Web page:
over, instead of under one roof.
“One person can't be in charge of everything,
because they quickly become the bottleneck,” Carlos
team has leads for each department, who then keep track of
their mini-teams. I work at a higher level and lower
level. At a high
level I keep track of mod business such as PR, finances and
game planning, and assist the leads in making sure
everything is running smoothly. At a lower level, I
help out in each of the departments where needed - solving
tough problems, encouraging communication, teaching people
how to do things, actual asset creation, etc.
“I make a distinct point in not managing against the
leads. They have
their responsibilities and roles and I let them handle
those. If I have a problem I go to the leads, not the
individuals on the team. In many ways, these guys keep
their teams running, I keep them
running, and together we keep the entire team running.”
tried to learn from Valve..."
Montero, Project Lead, Black
far, the result of all this effort is looking utterly
Black Mesa team
recently released a theatrical trailer that appears to
showcase a product more flashy and cinematic than almost any
mainstream videogame that springs to mind.
It looks like Hollywood.
Carlos discusses this aspect of Black
definitely want action and excitement, and we've taken our
notes about how Valve used cinematic physics to really
enhance specific scenes and moments in Half-Life 2: Episode 2. It's really taking those key points of
the story, the ones they want to stand out in your memory
when you think back about the game, and amping them up even
certainly helps that there’s clearly been a fair bit of
graphical advancement going on.
The Source Engine is four years old now.
looks about as next-generation as you can get.
It’s clear that Black
Mesa is a real labour of love for its team, founded on
the principle that Half-Life was a wonderful game that still deserves the utmost
attention today. Carlos
reminisces: “It’s all the things Valve did to keep the
player entertained. Even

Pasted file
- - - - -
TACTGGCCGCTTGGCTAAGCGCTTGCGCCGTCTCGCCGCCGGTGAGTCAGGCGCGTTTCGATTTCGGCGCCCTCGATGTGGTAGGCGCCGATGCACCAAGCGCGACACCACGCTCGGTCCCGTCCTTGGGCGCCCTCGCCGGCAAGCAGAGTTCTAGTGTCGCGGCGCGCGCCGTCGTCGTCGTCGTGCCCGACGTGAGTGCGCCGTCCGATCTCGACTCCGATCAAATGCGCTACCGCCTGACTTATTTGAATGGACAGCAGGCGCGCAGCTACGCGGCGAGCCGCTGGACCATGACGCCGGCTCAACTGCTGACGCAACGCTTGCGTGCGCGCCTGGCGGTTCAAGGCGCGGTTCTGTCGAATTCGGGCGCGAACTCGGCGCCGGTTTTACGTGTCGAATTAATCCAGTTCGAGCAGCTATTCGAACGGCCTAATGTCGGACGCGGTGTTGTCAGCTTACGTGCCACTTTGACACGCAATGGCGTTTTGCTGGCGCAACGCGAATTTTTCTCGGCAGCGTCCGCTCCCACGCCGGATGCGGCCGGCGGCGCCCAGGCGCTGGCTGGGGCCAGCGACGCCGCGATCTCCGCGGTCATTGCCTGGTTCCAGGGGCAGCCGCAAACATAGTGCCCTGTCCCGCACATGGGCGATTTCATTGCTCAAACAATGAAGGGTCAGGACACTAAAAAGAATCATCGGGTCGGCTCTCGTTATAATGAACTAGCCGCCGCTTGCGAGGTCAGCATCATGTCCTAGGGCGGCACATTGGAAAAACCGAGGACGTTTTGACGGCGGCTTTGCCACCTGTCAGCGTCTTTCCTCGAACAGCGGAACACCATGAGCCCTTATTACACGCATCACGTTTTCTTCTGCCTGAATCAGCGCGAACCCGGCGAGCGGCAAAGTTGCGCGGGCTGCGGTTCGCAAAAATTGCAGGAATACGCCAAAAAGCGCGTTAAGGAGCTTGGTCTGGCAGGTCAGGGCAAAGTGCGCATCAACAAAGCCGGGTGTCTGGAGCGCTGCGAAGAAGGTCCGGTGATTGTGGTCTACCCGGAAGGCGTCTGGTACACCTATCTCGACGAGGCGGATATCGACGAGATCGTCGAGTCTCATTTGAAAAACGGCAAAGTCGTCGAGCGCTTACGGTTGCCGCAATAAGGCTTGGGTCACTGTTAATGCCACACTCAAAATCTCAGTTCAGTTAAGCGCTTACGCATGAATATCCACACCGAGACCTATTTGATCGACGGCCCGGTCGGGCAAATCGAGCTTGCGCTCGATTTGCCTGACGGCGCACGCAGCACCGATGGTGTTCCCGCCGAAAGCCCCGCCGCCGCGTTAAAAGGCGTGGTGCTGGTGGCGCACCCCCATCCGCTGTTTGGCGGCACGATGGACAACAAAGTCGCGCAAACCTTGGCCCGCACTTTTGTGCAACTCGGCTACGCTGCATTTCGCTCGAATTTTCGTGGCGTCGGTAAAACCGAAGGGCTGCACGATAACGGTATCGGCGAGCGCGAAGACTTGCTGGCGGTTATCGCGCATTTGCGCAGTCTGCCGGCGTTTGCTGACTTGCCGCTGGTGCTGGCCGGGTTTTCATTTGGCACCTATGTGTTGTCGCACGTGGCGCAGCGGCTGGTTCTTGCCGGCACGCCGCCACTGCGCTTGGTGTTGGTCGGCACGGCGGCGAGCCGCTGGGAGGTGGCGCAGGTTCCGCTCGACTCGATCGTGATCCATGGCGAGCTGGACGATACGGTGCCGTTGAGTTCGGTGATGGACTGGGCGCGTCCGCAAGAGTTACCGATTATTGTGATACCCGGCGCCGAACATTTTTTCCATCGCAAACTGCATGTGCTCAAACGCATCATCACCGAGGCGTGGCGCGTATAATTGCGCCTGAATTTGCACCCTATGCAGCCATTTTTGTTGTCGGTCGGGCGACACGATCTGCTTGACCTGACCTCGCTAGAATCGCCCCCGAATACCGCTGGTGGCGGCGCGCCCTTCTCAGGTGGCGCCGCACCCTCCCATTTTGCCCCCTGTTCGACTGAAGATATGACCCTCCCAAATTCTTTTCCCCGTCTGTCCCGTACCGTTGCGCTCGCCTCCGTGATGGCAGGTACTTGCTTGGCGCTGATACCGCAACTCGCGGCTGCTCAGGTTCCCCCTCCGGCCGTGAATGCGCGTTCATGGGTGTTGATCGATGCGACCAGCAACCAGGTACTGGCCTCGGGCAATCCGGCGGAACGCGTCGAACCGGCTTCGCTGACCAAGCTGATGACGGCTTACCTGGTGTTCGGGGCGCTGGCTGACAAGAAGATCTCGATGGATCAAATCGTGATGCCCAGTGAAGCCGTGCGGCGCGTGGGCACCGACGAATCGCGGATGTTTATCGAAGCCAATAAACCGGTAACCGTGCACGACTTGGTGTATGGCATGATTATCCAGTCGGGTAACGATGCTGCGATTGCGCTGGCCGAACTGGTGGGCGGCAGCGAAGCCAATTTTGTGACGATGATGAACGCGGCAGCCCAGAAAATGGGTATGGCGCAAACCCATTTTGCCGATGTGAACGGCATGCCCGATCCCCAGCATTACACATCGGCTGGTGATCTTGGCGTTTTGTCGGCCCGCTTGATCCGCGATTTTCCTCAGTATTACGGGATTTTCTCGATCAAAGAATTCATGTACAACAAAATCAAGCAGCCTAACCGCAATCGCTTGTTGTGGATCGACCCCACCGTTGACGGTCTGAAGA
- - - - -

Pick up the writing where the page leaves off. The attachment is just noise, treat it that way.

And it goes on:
the best story in the world will suck if it’s read to you
in a monotone voice over the course of twelve hours.
Valve knows how to keep immersion at an incredibly
high level, and how to keep the player engrossed in their
tried to study and learn from all of that, and definitely
aim to keep that tradition true in Black Mesa.
Black Mesa seems like a game for all those
disappointed with Valve's straight engine port, Half-Life:
Source, and certain things have been tweaked from the
original game. “It is ‘merely heavily based on the original’ rather
than a completely faithful reconstruction,” Carlos says,
“but that feels like an understatement.
We’ve made plenty of alterations, but it’s all
with the goal of keeping it fun, exciting and challenging,
but still nostalgic.”
It’s certainly true that the FPS genre has moved on
a long way in the past decade, and the Black
Mesa team clearly understand this.
“There are elements of Half-Life
that still work, and elements that don’t,” admits
Valve themselves don’t make games in the same way as they
used to. Things
have evolved exponentially over generations of games.
We’re doing everything we can to keep the core of Half-Life,
which we feel is still awesome, and bring to it new
innovations and gameplay that will keep it fresh and
exciting for modern gamers.”
I don’t think anyone could ask for more than that.
DEVELOPER: Black Mesa
PUBLISHER: Black Mesa Team